enterprise customers, healthier competition among certificate authorities,
and more security for end users across the internet.

> Is this to increase the value of their malware site detection services?
> Maybe..

For the record, I'm not even aware of a malware detection service that
Mozilla operates. I believe they rely on Google Safe Browsing, even for
their particularly privacy-conscious Firefox Focus app. [1]

[1] https://support.mozilla.org/en-US/kb/safe-browsing-firefox-focus

> *       https://www.usenix.org/system/files/soups2019-drury.pdf
> *
> https://cabforum.org/wp-content/uploads/23.-Update-on-London-Protocol.pdf
> Baffled…
> From: Tom Ritter <t...@ritter.vg>
> Sent: Thursday, August 15, 2019 1:13 PM
> To: Doug Beattie <doug.beat...@globalsign.com>
> Cc: Peter Gutmann <pgut...@cs.auckland.ac.nz>; MozPol <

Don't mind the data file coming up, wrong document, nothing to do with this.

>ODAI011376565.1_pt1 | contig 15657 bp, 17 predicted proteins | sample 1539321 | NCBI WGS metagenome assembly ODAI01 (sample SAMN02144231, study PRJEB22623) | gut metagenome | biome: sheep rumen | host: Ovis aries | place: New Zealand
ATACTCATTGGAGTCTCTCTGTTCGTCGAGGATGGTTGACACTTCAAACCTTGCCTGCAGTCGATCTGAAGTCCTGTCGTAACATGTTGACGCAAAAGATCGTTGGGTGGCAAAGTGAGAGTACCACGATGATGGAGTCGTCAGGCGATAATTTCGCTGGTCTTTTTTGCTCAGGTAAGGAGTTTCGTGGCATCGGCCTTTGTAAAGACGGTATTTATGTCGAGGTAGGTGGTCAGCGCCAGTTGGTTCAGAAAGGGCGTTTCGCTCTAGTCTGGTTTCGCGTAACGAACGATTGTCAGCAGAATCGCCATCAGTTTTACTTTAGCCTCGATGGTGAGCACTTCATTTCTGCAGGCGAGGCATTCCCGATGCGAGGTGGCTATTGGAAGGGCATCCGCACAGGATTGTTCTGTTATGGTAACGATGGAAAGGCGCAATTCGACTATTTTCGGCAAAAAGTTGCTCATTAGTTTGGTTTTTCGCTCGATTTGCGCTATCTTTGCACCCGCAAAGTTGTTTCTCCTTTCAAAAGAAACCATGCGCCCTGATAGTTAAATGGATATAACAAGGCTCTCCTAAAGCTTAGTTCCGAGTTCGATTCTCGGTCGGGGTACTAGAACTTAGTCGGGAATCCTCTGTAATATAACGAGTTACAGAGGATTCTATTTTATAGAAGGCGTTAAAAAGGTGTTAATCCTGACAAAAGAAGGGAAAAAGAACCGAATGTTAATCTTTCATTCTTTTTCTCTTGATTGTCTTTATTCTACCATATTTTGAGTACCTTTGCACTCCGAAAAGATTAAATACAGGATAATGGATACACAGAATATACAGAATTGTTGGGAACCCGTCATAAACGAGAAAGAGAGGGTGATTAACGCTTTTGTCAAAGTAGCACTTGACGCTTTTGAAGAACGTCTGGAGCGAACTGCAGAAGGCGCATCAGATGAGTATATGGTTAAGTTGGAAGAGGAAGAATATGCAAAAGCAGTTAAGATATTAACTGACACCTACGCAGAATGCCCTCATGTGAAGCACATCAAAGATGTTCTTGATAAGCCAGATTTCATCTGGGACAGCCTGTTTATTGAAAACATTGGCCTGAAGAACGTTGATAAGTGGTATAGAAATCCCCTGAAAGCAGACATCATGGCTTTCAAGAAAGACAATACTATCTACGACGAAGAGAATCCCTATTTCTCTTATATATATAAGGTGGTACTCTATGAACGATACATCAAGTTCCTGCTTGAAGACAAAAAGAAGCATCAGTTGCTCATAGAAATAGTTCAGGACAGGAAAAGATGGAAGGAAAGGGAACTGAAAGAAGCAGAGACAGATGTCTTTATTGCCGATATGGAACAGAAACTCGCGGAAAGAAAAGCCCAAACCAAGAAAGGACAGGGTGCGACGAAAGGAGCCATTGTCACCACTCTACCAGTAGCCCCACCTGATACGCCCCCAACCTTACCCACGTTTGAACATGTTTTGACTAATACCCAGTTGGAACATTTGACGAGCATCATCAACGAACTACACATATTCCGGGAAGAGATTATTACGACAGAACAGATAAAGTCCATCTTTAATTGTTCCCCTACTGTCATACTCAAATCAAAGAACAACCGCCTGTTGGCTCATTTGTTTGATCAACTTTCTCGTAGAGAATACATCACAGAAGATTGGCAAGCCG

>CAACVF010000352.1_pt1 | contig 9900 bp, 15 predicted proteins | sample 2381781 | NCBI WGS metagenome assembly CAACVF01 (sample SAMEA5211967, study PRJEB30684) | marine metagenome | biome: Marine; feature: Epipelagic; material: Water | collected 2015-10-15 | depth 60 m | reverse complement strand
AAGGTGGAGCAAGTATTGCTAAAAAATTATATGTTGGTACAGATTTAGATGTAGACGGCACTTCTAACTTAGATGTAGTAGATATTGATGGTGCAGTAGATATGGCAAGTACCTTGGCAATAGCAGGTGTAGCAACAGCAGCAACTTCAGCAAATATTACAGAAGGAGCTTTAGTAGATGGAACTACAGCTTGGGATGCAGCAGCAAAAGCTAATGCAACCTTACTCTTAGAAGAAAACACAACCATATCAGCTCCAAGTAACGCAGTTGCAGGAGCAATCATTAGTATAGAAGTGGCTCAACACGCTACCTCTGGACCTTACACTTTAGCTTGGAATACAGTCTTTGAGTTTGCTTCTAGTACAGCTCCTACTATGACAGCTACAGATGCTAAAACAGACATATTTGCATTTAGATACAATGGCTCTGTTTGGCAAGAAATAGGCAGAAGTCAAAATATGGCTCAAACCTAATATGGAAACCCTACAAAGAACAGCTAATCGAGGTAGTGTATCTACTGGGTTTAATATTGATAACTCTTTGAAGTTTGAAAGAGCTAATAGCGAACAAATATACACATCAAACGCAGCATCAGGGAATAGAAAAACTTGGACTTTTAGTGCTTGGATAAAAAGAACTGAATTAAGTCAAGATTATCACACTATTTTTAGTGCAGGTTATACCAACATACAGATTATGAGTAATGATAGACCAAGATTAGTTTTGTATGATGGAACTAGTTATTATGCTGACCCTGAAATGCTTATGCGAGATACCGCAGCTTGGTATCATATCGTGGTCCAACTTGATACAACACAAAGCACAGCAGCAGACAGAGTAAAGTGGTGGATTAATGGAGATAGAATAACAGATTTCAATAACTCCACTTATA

> mozilla-dev-security-pol...@lists.mozilla.org>
> Subject: Re: Fwd: Intent to Ship: Move Extended Validation Information out
> of the URL bar
> On Thu, Aug 15, 2019, 7:46 AM Doug Beattie via dev-security-policy <
> dev-security-policy@lists.mozilla.org <mailto:
> dev-security-policy@lists.mozilla.org> > wrote:
> Peter,
> Do you have any empirical data to backup the claims that there is no
> benefit
> from EV certificates?  From the reports I've seen, the percentage of
> phishing and malware sites that use EV is drastically lower than DV (which
> are used to protect the cesspool of websites).
> I don't doubt that at all. However see the first email in this thread
> citing research showing that users don't notice the difference.
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> dev-security-policy@lists.mozilla.org
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Eric Mill
617-314-0966 | konklone.com | @konklone <https://twitter.com/konklone>